How old are you? That could determine how stressed you are about retirement.
But the degree to which you’re stressed may not be highest if you’re closest to the Big Day, which may come as a surprise to many.
According to Franklin Templeton’s 2016 Retirement Income Strategies and Expectations (RISE) survey, those feeling the most stress about the issue of retirement are GenXers and millennials—those who are farthest away from the Big Day.
Seventy-six percent of GenXer respondents reported the highest levels of stress and anxiety when thinking about their retirement savings and investments, followed by 70 percent of millennials.
And they should be worried—they’re not saving.
In fact, 57 percent of millennials haven’t started saving for retirement. But they’re not the only ones.
Overall, 41 percent of respondents said they’re not yet saving for retirement, compared with 35 percent who said so back in 2014. Stress when thinking about retirement savings and investments saw a slight uptick year-over-year, with 70 percent of all respondents reporting stress this year versus 67 percent in 2015.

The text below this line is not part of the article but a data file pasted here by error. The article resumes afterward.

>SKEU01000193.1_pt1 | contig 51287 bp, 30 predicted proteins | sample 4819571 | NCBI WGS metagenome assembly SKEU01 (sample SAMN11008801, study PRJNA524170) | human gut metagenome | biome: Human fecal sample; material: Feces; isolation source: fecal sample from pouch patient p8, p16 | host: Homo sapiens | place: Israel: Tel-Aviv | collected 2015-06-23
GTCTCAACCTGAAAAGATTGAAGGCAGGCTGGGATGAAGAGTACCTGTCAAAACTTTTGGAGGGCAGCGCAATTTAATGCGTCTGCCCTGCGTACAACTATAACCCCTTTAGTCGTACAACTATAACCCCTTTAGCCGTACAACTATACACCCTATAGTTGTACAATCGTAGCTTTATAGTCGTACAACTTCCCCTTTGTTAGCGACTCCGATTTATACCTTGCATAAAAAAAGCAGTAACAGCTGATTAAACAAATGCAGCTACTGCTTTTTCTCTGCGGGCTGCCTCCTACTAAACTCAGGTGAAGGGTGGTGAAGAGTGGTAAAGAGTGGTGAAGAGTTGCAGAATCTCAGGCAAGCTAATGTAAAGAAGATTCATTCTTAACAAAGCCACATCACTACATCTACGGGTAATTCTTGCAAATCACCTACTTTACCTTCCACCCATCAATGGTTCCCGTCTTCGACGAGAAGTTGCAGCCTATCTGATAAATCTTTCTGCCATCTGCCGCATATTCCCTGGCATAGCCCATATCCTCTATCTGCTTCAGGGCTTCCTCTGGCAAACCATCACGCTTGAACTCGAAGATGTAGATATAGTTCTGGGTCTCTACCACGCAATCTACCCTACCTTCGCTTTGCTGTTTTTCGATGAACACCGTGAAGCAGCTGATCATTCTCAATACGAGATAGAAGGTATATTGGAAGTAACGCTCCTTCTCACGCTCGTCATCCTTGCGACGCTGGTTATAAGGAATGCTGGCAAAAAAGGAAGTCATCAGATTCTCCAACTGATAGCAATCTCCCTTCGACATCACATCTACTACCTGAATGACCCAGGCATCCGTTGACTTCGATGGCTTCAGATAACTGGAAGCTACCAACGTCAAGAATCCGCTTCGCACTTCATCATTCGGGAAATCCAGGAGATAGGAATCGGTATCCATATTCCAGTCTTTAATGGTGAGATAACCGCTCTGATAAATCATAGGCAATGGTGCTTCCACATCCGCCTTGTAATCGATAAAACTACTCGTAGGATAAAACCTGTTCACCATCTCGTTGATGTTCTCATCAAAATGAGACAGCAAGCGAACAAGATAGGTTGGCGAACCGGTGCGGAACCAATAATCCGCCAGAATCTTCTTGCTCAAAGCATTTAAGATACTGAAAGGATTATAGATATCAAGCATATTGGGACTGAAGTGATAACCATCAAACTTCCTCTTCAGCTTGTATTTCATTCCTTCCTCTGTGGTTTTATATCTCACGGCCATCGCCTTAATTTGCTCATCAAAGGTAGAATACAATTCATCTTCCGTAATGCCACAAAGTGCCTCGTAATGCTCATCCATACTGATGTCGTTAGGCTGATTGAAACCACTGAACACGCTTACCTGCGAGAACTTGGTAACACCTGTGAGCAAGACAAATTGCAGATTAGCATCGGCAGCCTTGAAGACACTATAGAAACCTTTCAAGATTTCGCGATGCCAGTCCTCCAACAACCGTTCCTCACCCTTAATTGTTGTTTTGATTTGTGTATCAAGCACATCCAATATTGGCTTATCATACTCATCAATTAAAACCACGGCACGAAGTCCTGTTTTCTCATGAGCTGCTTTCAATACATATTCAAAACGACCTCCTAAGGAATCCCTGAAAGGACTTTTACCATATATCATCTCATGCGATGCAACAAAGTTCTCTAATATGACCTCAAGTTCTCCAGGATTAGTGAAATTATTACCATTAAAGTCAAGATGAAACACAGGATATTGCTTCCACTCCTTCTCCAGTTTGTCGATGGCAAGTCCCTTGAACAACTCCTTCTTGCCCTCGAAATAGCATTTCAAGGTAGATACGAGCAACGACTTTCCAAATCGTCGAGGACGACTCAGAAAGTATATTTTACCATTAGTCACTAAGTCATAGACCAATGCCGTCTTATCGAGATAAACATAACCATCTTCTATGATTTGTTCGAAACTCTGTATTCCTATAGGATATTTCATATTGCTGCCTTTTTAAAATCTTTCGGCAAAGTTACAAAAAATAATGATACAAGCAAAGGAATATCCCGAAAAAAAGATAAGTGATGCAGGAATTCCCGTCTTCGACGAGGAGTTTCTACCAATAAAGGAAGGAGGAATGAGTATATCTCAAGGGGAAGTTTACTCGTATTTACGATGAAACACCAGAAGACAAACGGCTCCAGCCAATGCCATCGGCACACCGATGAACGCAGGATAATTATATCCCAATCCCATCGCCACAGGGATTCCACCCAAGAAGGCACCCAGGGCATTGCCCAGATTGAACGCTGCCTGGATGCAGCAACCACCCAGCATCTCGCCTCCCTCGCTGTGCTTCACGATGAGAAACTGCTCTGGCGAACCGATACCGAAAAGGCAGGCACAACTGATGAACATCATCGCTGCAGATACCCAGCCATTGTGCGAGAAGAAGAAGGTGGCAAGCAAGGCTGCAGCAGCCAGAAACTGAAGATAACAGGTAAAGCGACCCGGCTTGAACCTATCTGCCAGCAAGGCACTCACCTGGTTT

Small wonder they’re worried; despite not saving, millennials are looking to their 401(k)s to provide expected income during retirement.
In fact, 69 percent said they were “confident” their 401(k)s would provide for them. (Of course, 32 percent expect that running out of money during retirement will be their top worry—but 35 percent actually expect that their retirement will be better than that of previous generations.)
Among boomers, the top worries are about health/medical issues; 29 percent expect such problems to be their biggest worries during retirement.
Thirty percent of boomers said they’d left the job earlier than planned, thanks to circumstances beyond their control, and a whopping 70 percent said they were counting on Social Security to provide expected income during retirement.